How Much Solar Power Do I Need for my RV?
How much solar power do I need for my RV? That is one of the ultimate questions. The answer is quite simple and at the same time a little complicated. “It depends.” But wait, there is a very simple way to know how much solar power I need for my RV and I’ll show you how to figure that out very easily.
What do you want to run in your RV and for how long?
This is the most important question to figure out how much solar power you need for your RV. I have a 27ft travel trailer (bumper pull) which I have added 2,100w of solar power to the roof of my RV and run the entire RV with my Titan Solar Generator. I use 2,100w of solar power and the Titan because I wanted a simple system that I knew would make all the power I needed including running my AC during the day.
Let’s break down what devices use how much power:
AC (typical) RV Fridge ≈ 80wh/hr
DC RV Fridge ≈ 30wh/hr
12v LED Light Bulb ≈ 2w
13,500BTU A/C ≈ 1,300wh/hr
Fan plugged into AC outlet ≈ 35w
12v DC Roof Vent Fan ≈ 10w
12v Water Pump ≈ 30w
Furnace Blower ≈ 100w
What do I mean by watt-hours/hour vs watts? It gets a little confusing and they’re very similar terms. When I talk about watt-hours/hour I am saying that running that device for 1 hour will consume that many watt-hours. For example, the fridge will use 80wh per hour it’s running. But when the fridge is cooling and running it will use more than 80w to run, more around 250-450w. But it doesn’t run for 60 minutes of every hour. It runs much higher than 80w but over the course of an hour will only consume about 80wh.
When I talk about something running off of watts that means that is how much power it is using while running. And since it’s constant power for as long as it’s running then it will consume that many watts in an hour as well. For example, a 12v DC roof vent fan will use about 10w to run and is constant, not fluctuating how much power it needs to run like the fridge. In the course of an hour it will have consumed 10 watt-hours, and while running was only using 10 watts.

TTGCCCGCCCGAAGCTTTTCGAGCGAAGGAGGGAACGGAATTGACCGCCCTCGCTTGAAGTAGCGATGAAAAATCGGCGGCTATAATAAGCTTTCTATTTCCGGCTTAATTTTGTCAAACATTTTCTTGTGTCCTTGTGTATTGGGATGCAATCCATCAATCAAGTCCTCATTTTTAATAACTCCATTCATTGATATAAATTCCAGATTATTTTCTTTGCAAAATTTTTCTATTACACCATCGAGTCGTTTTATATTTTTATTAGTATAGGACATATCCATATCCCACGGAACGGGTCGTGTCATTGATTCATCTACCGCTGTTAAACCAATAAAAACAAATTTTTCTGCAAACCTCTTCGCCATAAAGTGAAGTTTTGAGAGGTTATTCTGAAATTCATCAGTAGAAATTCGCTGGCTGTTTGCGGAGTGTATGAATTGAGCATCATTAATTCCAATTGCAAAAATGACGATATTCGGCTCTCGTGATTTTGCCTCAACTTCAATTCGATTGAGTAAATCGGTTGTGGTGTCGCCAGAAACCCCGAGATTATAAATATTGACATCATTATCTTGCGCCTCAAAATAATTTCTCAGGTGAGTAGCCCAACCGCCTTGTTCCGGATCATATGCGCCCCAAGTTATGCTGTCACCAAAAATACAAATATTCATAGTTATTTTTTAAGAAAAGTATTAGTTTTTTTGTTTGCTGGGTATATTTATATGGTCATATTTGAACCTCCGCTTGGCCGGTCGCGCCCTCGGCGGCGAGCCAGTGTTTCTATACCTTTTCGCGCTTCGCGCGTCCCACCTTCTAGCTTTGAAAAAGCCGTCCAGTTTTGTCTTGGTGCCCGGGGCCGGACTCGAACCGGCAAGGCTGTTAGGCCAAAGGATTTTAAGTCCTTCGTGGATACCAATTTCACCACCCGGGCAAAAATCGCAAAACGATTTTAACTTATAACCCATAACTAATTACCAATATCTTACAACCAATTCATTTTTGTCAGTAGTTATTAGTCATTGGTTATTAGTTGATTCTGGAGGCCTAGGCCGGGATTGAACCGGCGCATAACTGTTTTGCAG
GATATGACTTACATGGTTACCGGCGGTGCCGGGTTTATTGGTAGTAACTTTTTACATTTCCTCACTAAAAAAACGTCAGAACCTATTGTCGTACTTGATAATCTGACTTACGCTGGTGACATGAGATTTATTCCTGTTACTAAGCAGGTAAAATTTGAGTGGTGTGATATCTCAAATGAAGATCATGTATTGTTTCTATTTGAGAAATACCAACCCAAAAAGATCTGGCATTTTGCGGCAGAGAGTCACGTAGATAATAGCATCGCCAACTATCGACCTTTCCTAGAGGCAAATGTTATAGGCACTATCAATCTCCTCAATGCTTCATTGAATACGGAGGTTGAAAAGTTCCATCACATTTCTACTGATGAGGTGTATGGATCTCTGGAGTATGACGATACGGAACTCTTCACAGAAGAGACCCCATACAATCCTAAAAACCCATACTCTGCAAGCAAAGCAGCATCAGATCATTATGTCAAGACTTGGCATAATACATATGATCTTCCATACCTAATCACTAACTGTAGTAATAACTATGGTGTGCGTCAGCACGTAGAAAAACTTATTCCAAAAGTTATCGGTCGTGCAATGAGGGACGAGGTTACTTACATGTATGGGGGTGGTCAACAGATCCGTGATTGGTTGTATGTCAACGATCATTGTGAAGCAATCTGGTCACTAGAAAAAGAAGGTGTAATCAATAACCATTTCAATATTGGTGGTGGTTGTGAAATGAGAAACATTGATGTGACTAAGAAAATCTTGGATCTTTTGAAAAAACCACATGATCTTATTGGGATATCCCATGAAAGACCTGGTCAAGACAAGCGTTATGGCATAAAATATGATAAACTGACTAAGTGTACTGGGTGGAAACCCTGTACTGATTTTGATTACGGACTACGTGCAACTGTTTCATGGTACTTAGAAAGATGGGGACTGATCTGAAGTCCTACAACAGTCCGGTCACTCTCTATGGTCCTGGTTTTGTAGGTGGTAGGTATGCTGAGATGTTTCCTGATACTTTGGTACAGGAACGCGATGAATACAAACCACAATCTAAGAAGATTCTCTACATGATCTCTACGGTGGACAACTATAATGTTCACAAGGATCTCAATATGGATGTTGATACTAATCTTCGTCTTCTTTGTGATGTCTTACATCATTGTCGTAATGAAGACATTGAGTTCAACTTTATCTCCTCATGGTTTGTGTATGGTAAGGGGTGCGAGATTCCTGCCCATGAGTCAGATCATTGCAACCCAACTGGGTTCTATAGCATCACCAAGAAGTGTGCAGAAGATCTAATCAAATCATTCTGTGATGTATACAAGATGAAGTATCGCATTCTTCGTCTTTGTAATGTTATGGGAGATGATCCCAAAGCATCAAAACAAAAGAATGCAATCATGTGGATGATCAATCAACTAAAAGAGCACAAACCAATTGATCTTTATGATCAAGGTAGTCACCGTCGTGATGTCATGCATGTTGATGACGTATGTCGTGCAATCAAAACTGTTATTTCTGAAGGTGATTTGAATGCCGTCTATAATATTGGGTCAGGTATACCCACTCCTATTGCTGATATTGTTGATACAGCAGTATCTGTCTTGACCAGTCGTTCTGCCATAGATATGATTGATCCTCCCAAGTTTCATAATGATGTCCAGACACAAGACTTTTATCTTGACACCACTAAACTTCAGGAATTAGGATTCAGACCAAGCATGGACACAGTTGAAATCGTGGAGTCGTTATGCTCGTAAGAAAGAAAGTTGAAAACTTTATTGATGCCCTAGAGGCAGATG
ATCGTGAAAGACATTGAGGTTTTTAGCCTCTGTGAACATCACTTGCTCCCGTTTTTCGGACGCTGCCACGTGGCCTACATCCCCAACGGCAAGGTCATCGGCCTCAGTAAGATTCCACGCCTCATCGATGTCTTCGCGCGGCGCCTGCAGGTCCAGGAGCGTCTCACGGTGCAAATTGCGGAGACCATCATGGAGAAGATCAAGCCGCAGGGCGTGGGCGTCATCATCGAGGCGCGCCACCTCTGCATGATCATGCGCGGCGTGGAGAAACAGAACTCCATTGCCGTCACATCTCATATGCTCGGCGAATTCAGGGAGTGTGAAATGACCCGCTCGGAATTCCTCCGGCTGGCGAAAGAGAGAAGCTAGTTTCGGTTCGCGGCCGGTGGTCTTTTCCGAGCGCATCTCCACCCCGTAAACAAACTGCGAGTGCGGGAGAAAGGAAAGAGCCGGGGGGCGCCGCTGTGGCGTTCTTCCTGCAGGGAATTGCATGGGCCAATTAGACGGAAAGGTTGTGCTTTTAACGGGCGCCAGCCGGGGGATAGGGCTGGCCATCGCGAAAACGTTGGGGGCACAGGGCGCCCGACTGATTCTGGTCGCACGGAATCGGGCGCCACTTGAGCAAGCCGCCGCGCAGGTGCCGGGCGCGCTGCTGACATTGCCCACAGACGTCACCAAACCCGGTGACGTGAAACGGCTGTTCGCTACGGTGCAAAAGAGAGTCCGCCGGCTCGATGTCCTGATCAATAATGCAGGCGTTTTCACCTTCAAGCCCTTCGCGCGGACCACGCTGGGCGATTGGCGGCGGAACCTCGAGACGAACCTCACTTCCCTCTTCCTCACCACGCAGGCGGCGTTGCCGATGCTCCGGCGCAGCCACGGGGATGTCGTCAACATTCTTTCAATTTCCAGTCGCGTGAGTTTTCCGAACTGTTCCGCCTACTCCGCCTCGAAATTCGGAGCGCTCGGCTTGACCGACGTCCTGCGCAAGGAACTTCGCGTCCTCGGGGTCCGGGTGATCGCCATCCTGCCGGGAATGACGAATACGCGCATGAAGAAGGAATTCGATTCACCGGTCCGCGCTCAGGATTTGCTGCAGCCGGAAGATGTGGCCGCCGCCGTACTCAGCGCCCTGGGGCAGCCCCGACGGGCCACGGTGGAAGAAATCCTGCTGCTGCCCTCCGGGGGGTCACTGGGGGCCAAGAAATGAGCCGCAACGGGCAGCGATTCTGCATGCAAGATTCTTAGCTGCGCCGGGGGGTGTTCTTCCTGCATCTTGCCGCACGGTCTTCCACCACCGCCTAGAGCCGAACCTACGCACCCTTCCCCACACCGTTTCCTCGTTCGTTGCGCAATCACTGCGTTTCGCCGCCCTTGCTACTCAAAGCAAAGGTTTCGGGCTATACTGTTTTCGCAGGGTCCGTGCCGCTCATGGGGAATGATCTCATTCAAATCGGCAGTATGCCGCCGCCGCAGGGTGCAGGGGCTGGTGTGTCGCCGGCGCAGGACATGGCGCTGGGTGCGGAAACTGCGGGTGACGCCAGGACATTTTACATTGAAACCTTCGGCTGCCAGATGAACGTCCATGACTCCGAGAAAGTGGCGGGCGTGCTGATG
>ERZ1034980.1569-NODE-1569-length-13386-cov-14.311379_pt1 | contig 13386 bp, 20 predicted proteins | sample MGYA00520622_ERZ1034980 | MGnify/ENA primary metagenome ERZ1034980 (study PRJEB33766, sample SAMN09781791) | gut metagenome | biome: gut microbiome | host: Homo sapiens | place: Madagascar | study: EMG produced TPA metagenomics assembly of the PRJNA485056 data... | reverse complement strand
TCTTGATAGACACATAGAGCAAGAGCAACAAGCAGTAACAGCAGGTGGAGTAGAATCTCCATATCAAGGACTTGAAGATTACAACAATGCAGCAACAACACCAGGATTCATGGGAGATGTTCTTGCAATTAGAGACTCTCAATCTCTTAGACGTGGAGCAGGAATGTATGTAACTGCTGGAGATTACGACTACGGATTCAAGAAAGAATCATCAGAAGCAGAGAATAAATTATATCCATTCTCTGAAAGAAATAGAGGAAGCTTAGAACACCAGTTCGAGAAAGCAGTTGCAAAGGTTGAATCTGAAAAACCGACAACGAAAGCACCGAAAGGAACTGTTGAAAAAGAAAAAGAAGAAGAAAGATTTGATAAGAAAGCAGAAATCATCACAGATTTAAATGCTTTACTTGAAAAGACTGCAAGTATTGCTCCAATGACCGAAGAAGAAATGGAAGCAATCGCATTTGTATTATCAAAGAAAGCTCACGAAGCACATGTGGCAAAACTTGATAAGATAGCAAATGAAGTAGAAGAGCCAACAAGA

I know it’s confusing. But let’s get back to how much power do I need for my RV?
Add together the total daily power usage:
I know in my RV there are certain things that will be running all the time. The biggest is the fridge and usually my 12v DC roof vent fan. Both of those combined (80 + 10) I am looking at about 90 watt-hours used every hour for those. That means I automatically need 24hrs x 90wh = 2,160wh of total capacity to run just those two items non-stop for 24 hours.
I will also be running certain things in the evening such as the 12v LED light bulbs which use hardly any power at all. But I will likely be running a water pump throughout the day and evening as well. I will likely use about 50wh total each night from the LED bulbs and about 50wh per day using the water pump. That puts me up to 2,260wh total power usage per day.
If it’s cold I’ll likely be running the furnace all day and night but that cycles on and off so it will likely use about 1,200wh per day. That means if it’s cold outside I’ll use about 2,460wh per day total.
If it’s hot outside I’ll likely be running the A/C all day long, and maybe a little bit at night depending on how hot it is at night. The A/C unit is the most power-hungry item in the RV. At about 1,300wh/hr it will kick on and off all day long, which will put my power usage somewhere around 8,000 to 10,000wh for the entire day. That’s a lot of power!
Things like coffee makers, microwaves, toasters, and similar items run for a very short amount of time. They use a high amount of watts when running, but don’t run long so they don’t use many watt-hours. This is why it’s important to have a large inverter that will allow me to run those items when I need to but I don’t have to necessarily have a huge battery bank or solar panel array to run those items.